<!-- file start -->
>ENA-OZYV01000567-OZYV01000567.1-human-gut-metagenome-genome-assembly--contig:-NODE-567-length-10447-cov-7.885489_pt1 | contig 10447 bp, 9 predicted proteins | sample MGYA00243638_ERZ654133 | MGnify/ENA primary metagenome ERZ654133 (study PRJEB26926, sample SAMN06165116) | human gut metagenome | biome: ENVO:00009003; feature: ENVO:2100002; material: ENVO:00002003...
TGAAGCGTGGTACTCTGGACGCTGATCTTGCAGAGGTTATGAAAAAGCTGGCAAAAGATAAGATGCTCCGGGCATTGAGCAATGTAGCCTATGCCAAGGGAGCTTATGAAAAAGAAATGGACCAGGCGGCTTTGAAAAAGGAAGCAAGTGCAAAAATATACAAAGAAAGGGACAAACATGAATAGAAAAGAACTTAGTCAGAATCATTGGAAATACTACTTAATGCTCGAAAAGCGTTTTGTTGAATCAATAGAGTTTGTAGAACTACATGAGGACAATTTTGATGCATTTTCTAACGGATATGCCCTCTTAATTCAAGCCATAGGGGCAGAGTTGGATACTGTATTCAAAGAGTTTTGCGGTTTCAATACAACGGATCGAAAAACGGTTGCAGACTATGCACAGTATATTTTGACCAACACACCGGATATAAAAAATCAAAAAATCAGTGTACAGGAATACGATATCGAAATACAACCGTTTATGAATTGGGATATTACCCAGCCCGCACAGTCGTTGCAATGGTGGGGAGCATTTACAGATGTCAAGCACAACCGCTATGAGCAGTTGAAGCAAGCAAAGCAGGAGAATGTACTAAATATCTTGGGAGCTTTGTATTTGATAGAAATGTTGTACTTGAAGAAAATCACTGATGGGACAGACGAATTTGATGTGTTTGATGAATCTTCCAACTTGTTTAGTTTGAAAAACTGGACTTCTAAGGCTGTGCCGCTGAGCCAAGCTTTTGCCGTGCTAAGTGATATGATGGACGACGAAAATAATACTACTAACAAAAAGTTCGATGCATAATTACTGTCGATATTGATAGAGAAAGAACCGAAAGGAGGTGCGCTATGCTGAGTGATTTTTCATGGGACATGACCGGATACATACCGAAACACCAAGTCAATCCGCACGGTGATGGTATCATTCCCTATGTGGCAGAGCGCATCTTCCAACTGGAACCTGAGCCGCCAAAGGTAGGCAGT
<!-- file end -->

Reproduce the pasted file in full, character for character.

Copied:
>ENA-OZYV01000567-OZYV01000567.1-human-gut-metagenome-genome-assembly--contig:-NODE-567-length-10447-cov-7.885489_pt1 | contig 10447 bp, 9 predicted proteins | sample MGYA00243638_ERZ654133 | MGnify/ENA primary metagenome ERZ654133 (study PRJEB26926, sample SAMN06165116) | human gut metagenome | biome: ENVO:00009003; feature: ENVO:2100002; material: ENVO:00002003...
TGAAGCGTGGTACTCTGGACGCTGATCTTGCAGAGGTTATGAAAAAGCTGGCAAAAGATAAGATGCTCCGGGCATTGAGCAATGTAGCCTATGCCAAGGGAGCTTATGAAAAAGAAATGGACCAGGCGGCTTTGAAAAAGGAAGCAAGTGCAAAAATATACAAAGAAAGGGACAAACATGAATAGAAAAGAACTTAGTCAGAATCATTGGAAATACTACTTAATGCTCGAAAAGCGTTTTGTTGAATCAATAGAGTTTGTAGAACTACATGAGGACAATTTTGATGCATTTTCTAACGGATATGCCCTCTTAATTCAAGCCATAGGGGCAGAGTTGGATACTGTATTCAAAGAGTTTTGCGGTTTCAATACAACGGATCGAAAAACGGTTGCAGACTATGCACAGTATATTTTGACCAACACACCGGATATAAAAAATCAAAAAATCAGTGTACAGGAATACGATATCGAAATACAACCGTTTATGAATTGGGATATTACCCAGCCCGCACAGTCGTTGCAATGGTGGGGAGCATTTACAGATGTCAAGCACAACCGCTATGAGCAGTTGAAGCAAGCAAAGCAGGAGAATGTACTAAATATCTTGGGAGCTTTGTATTTGATAGAAATGTTGTACTTGAAGAAAATCACTGATGGGACAGACGAATTTGATGTGTTTGATGAATCTTCCAACTTGTTTAGTTTGAAAAACTGGACTTCTAAGGCTGTGCCGCTGAGCCAAGCTTTTGCCGTGCTAAGTGATATGATGGACGACGAAAATAATACTACTAACAAAAAGTTCGATGCATAATTACTGTCGATATTGATAGAGAAAGAACCGAAAGGAGGTGCGCTATGCTGAGTGATTTTTCATGGGACATGACCGGATACATACCGAAACACCAAGTCAATCCGCACGGTGATGGTATCATTCCCTATGTGGCAGAGCGCATCTTCCAACTGGAACCTGAGCCGCCAAAGGTAGGCAGT